Great that you found the progressive image loading article useful. It’s always interesting seeing sites coming up with a use case for it and getting good results.
I have had a look at the different versions of the site you have tried out. I was expecting lazy loading to reduce the loading time way more, assuming it wouldn’t load the images that are outside the viewport. However, it seems the browser is still requesting them, so you get no gain from using it. I haven’t gone deep into the plugin implementation nor its options, but it looks like something that can be improved.
Regarding the “progressive image loading” technique, if you are already lazy loading your images it shouldn’t improve the loading time. It is actually used to improve the perceived loading time of the site by having some content in the placeholders instead of a blank area. In reality, implementing it you would incur in extra requests for the placeholders, which should result in a longer loading time.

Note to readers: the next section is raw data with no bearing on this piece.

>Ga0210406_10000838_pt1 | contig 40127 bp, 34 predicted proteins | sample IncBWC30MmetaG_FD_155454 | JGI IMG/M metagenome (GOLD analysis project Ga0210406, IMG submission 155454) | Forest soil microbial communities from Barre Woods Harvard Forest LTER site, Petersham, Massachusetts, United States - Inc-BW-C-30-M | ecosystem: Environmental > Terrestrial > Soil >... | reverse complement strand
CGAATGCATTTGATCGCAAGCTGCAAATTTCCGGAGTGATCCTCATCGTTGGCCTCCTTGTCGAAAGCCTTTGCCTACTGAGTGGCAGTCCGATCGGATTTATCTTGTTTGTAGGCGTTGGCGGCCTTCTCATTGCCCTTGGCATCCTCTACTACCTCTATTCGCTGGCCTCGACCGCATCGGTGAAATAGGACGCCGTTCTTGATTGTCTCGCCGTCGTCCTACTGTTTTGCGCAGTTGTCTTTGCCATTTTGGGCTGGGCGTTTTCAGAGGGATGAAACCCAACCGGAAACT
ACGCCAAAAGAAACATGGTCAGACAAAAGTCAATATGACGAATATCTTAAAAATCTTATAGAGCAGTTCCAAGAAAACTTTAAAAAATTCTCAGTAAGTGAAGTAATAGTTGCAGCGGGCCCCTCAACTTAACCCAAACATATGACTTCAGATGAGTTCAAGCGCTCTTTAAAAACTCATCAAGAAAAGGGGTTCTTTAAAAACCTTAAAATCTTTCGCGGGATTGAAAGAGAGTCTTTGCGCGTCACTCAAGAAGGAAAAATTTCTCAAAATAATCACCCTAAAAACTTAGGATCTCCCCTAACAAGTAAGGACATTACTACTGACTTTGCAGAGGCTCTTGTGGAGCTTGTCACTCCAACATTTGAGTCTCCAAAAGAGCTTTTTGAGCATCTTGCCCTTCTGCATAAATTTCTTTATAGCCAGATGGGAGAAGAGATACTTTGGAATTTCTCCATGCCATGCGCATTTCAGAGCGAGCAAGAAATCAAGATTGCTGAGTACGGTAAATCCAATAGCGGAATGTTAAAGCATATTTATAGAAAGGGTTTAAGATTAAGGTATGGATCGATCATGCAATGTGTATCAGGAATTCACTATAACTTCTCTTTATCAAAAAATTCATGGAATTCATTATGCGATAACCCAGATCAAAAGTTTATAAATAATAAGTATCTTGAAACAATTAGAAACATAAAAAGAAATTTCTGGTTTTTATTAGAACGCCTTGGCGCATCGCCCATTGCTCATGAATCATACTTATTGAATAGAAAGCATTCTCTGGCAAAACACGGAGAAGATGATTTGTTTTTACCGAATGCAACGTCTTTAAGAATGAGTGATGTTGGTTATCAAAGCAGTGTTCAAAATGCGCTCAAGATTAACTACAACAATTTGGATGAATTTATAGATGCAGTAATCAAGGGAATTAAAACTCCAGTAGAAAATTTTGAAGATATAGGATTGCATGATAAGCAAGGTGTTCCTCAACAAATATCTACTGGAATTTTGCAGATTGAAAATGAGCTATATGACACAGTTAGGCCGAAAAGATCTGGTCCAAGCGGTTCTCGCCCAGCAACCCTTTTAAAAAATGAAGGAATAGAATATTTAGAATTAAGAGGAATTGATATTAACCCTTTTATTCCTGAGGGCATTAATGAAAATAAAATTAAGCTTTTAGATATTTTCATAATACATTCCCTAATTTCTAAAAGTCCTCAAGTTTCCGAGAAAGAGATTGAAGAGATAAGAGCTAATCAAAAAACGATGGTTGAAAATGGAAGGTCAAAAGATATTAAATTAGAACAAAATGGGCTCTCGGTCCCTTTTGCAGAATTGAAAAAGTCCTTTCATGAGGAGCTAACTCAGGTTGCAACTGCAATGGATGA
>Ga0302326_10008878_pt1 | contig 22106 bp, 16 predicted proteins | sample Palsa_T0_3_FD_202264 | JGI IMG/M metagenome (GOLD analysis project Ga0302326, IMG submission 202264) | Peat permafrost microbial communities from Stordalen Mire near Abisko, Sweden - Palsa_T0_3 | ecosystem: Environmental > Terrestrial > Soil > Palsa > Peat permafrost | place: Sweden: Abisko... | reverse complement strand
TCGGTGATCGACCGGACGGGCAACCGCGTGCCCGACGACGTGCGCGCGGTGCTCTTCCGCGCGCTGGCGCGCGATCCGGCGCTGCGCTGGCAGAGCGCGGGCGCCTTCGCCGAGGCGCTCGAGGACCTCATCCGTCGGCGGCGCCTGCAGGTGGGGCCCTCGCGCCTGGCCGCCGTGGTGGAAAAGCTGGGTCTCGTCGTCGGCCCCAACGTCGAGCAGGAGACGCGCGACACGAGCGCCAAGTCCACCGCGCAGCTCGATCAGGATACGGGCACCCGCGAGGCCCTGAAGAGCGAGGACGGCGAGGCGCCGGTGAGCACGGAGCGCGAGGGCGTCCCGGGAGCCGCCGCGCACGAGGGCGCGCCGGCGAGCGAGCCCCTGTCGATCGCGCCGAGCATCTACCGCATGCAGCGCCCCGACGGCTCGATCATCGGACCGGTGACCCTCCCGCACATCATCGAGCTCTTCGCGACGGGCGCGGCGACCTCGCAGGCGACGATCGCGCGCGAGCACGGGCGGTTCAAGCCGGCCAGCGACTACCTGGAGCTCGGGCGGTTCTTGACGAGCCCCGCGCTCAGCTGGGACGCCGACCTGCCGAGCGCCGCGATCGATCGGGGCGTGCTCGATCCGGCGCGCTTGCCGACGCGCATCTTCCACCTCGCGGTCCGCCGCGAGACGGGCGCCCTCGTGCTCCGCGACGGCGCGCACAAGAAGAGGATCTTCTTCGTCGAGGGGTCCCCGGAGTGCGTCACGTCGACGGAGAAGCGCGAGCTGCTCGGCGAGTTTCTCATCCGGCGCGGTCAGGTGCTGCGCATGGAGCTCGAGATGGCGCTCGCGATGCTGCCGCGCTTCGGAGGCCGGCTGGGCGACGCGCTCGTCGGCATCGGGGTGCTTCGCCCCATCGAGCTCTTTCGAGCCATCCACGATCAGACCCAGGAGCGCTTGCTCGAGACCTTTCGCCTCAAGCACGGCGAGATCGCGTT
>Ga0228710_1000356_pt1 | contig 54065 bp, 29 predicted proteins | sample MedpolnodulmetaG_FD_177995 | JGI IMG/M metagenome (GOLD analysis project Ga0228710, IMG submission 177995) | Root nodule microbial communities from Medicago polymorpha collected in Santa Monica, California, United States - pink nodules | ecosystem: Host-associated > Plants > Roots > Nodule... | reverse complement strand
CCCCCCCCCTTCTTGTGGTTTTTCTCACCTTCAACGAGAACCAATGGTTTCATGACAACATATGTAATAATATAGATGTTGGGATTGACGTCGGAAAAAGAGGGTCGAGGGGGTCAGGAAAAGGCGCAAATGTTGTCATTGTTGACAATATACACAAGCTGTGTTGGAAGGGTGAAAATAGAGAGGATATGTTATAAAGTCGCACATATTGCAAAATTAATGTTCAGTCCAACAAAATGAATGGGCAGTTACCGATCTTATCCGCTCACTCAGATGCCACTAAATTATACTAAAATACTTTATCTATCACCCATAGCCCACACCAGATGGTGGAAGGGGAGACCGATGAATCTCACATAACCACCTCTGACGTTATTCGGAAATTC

Using jQuery’s load event you are measuring when all the resources have been loaded. That includes the <img>s included in the initial markup. In your case, you are including the full images in the markup both in the default and the lazy-loaded page, but a way smaller image as thumbnail in the “pil” version.
The best way to assess the performance of your page is to ask yourself what you want to measure. In your case that is probably the above the fold content. For this webpagetest is very useful since you can use the filmstrip view to see the amount of rendered content.
I have run the different versions through webpagetest:
These days SpeedIndex is seen as one of the best ways to assess the performance of a page. Page load time can be affected by content that is being loaded below the fold, given you longer times even if all the visible elements in the viewport are already there.